The Nollywood-produced film highlights the menace of counterfeit pharmaceuticals and their effect on both Nigeria citizens and the local economy.

Through economic diplomacy overseas, the United States encourages host-nation governments to establish predictable legal regimes to ensure intellectual property rights can be secured.

Director General of Nigerian Copyrights Commission, NCC, Mr John Asein at the event, said “This is another opportunity for key stake holders in the field of IP to discuss the scourge of counterfeiting and piracy. Nigeria is well endowed with creative talents and has continued to distinguish itself, particularly in the entertainment and knowledge-based industries.

“The Federal Government, under the current administration of President Muhammadu Buhari, has introduced various policies and programmes aimed at tapping into the soft power of the creative sector.

“Taking a cue from the Economic Recovery and Growth Plan, ERGP, and the policy on Ease of Doing Business, the NCC has continued to provide the enabling legal and regulatory environment to grow the sector and guarantee return on investment. I am convinced that this symposium will further set clear agenda for all players in the IP space and promote greater collaboration to boost our human capital and stimulate economic development through better protection and use of the copyright system.

“As we mark 30 years of NCC and celebrate the creative industry, it is no coincidence that the theme for the celebrations is ‘’Changing the Copyright Narrative for Wealth Creation. ‘’ This is an acknowledgement of the place of copyright as a viable tool for employment generation, wealth creation and sustainable national development.”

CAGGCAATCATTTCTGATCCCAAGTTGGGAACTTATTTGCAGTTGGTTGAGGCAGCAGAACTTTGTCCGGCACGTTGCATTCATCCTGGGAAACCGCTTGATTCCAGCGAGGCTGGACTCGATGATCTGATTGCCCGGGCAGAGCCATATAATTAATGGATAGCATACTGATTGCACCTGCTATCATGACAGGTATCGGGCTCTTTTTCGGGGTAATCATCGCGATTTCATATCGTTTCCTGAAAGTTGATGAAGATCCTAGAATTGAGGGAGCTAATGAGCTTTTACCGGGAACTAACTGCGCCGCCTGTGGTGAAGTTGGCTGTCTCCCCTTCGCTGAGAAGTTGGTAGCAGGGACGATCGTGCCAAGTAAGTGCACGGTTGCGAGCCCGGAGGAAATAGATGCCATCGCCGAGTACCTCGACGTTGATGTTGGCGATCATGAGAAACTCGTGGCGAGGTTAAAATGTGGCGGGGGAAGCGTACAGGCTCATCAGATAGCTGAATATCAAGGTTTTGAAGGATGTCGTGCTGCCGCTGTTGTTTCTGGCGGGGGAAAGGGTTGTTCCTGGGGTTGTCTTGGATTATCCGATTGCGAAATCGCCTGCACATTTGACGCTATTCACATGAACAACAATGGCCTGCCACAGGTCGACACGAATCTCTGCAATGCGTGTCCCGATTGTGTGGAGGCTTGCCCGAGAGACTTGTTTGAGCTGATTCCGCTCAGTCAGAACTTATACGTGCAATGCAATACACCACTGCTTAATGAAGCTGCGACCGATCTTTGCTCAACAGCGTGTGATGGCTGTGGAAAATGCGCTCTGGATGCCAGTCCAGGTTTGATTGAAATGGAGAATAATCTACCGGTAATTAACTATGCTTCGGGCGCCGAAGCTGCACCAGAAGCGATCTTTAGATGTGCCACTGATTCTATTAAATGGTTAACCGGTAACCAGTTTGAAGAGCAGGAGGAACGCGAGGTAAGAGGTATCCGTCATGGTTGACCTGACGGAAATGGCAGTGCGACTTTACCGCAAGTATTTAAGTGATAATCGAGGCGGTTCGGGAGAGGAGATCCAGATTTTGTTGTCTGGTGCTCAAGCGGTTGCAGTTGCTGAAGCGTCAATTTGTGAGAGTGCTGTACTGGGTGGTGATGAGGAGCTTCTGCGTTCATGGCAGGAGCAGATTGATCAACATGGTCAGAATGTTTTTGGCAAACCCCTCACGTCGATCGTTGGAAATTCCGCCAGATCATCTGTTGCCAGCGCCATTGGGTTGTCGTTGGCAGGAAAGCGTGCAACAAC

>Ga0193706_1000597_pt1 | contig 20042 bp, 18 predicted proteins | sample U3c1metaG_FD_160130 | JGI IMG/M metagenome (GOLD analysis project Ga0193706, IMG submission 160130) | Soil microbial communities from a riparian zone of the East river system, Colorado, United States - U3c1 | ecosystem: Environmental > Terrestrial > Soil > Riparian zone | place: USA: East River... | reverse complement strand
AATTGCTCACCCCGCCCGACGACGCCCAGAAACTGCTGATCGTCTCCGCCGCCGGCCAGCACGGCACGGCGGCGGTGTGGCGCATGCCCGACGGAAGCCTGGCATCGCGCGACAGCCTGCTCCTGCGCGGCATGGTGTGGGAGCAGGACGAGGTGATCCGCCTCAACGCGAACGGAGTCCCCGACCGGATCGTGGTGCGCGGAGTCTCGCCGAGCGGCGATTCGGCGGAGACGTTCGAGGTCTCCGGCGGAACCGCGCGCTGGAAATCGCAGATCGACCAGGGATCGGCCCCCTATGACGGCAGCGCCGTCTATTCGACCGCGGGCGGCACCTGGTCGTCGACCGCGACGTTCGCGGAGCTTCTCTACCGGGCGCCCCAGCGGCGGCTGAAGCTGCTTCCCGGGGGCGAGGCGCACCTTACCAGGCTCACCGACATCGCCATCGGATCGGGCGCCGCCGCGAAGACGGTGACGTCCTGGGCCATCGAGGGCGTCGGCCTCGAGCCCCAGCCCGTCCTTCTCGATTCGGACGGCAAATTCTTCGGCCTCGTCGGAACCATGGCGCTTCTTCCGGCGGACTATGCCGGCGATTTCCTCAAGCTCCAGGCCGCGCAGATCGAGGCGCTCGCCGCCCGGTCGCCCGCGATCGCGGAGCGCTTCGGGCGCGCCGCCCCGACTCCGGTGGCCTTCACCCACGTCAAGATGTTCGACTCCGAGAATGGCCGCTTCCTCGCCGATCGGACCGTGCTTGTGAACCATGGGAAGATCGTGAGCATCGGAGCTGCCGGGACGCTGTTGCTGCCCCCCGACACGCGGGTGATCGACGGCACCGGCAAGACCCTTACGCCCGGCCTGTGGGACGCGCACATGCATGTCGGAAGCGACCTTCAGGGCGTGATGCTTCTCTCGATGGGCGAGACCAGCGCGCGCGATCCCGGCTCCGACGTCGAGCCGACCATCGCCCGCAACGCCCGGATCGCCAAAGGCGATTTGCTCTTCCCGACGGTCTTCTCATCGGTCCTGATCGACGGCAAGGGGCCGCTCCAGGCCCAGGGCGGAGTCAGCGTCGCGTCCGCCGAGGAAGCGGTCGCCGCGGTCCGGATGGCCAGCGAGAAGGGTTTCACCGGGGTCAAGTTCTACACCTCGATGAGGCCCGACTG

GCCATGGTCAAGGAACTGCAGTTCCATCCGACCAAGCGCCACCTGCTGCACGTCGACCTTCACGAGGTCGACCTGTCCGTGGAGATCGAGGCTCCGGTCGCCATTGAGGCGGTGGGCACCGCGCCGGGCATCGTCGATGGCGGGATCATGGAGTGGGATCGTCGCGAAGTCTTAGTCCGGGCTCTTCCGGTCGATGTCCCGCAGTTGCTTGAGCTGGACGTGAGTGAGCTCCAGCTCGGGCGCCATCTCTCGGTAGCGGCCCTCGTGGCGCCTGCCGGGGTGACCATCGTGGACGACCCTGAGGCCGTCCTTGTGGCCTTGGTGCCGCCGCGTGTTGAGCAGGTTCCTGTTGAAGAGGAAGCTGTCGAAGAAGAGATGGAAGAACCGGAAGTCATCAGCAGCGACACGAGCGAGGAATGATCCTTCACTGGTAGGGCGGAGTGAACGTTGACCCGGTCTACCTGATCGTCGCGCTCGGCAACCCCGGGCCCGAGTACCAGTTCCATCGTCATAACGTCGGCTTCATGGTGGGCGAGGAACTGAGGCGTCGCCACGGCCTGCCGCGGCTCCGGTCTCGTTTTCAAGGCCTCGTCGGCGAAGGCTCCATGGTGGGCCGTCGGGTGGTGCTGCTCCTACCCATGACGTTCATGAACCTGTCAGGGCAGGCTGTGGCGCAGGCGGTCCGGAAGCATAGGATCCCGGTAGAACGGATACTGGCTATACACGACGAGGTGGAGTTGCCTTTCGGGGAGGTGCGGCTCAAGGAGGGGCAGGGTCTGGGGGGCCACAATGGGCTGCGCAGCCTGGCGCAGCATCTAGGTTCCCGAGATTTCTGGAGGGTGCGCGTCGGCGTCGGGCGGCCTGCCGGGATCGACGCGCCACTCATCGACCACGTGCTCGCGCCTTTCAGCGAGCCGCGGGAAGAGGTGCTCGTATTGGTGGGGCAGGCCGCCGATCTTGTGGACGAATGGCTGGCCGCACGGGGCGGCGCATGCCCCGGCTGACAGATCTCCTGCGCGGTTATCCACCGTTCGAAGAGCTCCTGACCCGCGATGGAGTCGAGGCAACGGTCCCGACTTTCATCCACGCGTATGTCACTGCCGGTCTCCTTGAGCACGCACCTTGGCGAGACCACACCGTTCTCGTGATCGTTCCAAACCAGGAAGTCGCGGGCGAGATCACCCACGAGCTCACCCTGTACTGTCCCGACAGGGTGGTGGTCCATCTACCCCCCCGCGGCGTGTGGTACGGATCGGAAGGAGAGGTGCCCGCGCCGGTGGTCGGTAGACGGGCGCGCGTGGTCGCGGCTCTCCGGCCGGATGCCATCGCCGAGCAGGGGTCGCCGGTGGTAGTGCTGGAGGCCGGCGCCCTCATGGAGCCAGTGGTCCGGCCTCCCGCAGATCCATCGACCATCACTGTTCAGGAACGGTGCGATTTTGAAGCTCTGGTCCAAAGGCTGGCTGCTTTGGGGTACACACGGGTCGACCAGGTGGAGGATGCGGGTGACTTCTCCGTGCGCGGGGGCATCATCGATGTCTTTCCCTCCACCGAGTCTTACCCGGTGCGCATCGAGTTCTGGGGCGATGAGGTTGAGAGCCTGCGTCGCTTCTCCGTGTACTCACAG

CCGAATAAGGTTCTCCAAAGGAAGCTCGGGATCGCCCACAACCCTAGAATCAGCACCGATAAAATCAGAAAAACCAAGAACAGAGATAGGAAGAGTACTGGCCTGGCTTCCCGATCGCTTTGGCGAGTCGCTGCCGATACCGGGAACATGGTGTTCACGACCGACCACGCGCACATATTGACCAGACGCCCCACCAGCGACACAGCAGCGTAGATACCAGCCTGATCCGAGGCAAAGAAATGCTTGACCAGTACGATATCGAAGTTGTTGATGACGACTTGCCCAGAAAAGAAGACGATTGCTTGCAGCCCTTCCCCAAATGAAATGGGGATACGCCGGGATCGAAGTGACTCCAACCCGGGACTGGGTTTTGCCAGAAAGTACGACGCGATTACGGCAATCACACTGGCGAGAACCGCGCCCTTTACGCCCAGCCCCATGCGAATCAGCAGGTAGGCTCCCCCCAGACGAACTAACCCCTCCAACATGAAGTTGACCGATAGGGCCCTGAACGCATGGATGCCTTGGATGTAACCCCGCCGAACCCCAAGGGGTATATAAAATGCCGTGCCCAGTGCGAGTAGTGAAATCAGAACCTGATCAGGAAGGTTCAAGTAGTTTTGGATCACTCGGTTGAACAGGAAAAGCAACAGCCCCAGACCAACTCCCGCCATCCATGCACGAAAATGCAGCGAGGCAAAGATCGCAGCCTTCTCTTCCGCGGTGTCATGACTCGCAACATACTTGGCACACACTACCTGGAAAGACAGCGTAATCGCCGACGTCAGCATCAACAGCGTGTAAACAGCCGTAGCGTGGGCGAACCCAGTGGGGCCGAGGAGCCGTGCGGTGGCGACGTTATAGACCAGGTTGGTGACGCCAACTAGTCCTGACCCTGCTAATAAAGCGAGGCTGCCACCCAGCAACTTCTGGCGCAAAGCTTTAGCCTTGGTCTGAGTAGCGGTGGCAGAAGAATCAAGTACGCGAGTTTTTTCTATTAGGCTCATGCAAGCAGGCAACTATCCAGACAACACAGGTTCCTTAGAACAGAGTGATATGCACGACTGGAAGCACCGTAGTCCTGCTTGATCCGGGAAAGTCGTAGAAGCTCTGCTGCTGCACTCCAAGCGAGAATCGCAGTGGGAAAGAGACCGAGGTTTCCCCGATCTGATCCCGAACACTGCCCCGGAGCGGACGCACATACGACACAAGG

Also, former Director General, NCC Prof  Adewopo, SAN, in his address, noted that “IP has never been more economically and politically important than it is today, particularly in the multidimensional drive towards development. More than before, the global IP system has assumed increasing complexity which in itself calls for a better understanding of the dynamic interaction between IP systems and sustainable development goals.”

“It is now not too far-fetched among policy makers and development experts that a considerable proportion of these lofty goals that the global community has set for itself directly impacts the creativity and innovation of the people geared towards the flourishing of the society, for example, towards viable industries, improved productivity and standard of living, eradicating poverty, among other goals.

“The progress of Nigeria’s development policies can be measured by her commitment to a national IP policy that would recognise the strategic importance of an IPR legal framework the needs and goals of national development. The framework will address the protection and enforcement of IPRs in economic sectors, promotion of creativity and innovation, investment in research and development and encouragement of local knowledge and production at the expense of importation of counterfeit and pirated products.”